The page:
A new exhibit on refugees features several photographers from different genres whose compelling images challenge and change how refugees have been portrayed.
Margeaux Walker re-enacts the performance of consumers as they lose their identities blending into Ikea products.
A new book revisits and expands upon Leonard Freed’s early documentation of Amsterdam’s Jewish residents rebuilding their lives after the Holocaust.
After Alice Proujansky’s first child was born, she set out to photograph women who — like her — were balancing the demands of a career and family.
A loose-knit band of young vagabonds seeks peace, love and community going state to state hitchhiking and hopping freight trains.
With tides rising from climate change and with money tight, villagers on an Alaskan barrier island are unsure how, or when, they will relocate.
Lesbos is a popular vacation destination, but when migrants began streaming there, Marieke van der Velden and her partner, Philip Brink, paired them with tourists for conversations about their journeys.
Joan Liftin’s images are guided not by storytelling, but by freedom and movement, a driving force from her early years as a dancer.
William Gedney once said he was not “a social problem photographer.” Working in places like Appalachia and Northern California, he challenged preconceived notions to find enduring — and unexpected — images.
Gregory Crewdson’s photographs almost always project solitude and intimacy, even if his images take a team to organize. I look back as one of his subjects on my experience.
A chance encounter with several Chinese girls being raised in Montana led Meng Han to explore the world of Chinese adoptees in the United States.
Dimitri Mellos’s guide to his native land aims to take viewers past the pretty postcard images of sun-drenched beaches.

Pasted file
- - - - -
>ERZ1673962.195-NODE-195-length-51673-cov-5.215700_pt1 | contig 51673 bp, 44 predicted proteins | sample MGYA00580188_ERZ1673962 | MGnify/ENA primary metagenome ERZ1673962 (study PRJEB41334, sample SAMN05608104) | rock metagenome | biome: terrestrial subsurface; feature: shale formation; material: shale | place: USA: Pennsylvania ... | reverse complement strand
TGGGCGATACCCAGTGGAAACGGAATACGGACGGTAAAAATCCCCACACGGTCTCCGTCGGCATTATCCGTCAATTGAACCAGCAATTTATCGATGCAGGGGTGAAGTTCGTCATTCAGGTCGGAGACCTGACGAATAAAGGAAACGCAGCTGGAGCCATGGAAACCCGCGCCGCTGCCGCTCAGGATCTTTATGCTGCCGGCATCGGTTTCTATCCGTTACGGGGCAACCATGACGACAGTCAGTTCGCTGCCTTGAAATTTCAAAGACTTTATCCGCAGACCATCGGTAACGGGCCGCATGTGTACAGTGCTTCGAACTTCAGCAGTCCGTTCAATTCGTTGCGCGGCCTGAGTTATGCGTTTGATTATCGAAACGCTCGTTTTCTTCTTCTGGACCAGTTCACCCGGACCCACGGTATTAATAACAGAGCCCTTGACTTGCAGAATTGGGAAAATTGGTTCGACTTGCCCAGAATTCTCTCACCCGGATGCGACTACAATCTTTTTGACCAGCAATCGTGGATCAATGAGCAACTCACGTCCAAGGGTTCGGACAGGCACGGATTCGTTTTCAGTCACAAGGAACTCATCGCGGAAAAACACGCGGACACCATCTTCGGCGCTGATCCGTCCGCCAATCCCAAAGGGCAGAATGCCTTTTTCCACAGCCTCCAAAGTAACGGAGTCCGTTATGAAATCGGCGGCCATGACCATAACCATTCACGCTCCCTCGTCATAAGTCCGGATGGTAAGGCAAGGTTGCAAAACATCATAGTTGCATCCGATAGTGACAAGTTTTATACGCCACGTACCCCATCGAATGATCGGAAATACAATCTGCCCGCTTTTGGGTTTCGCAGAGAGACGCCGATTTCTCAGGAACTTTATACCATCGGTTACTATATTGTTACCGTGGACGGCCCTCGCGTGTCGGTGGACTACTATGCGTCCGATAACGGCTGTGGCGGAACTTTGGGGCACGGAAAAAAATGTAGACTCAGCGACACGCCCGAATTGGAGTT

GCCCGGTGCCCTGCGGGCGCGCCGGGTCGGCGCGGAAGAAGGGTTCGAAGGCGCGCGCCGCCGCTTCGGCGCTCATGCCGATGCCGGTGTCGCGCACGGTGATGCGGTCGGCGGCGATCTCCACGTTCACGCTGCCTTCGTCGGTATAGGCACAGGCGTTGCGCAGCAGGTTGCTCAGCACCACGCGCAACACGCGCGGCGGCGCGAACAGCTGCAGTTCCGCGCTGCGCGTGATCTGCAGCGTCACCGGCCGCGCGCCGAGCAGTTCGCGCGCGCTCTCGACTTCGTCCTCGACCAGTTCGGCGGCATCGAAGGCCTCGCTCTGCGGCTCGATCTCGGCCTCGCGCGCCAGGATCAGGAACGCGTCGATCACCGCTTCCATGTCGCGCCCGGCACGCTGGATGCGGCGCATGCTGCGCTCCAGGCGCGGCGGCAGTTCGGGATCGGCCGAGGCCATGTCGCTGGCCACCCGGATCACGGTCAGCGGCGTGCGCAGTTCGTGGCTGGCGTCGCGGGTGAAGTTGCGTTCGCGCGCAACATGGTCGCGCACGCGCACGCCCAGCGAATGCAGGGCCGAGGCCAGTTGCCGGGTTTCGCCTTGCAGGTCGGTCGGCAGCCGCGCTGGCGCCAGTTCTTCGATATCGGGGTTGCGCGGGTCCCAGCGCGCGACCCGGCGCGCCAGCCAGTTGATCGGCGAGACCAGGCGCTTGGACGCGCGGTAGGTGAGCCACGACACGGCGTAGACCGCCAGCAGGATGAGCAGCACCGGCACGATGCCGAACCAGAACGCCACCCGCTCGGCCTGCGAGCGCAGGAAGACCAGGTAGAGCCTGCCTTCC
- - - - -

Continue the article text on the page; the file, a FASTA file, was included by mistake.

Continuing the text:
Syrian refugees seeking safe haven in Europe have taken to the Arctic Circle, where they cycle the final stretch across the border from Russia into Norway.
A reissue of Philippe Halsman’s “Jump Book” displays his famed method for getting his subjects to let down their defenses and offer a glimpse of their personalities.
Some Muslim women in northern Nigeria have found opportunity — and popularity — writing romance novels that show how their young heroines come of age.
In the tradition of W. Eugene Smith, the winners of this year’s prizes have devoted themselves to documenting poverty in the United States, sexual assault in the military and the crisis of a failed state.
An ancient harvest festival in India in which men wrestle bulls for prizes has brought bans, as well as calls for preserving a cultural tradition.
When the Museum of Modern Art published a three volume history of its photography collection, it purposely started in the current era to remind people of its commitment to looking ahead.
After Lucas Foglia was rescued by a passing driver during a snowstorm in Wyoming, he set out to photograph the evolving landscape of the American West and the communities most affected by its changes.
For more than four decades, Nick Nixon has worked methodically to create images, using a view camera and printing in the darkroom. A new retrospective of his work reminds him of the importance of slowing down.
A series of zines produced by photographers in Singapore offer insider’s views of the country, ranging from transformations in its urban landscape to its social ills to the hidden history of one participant’s grandfather.
In Afghanistan, a woman who has premarital sex or cheats on her husband can be charged with moral crimes and imprisoned. Many of these women serve their time with their children by their side.
In Camera Work, Alfred Stieglitz sought to promote photography as fine art. To this day, some collectors have gone as far as to mount individual gravures from the fabled publication.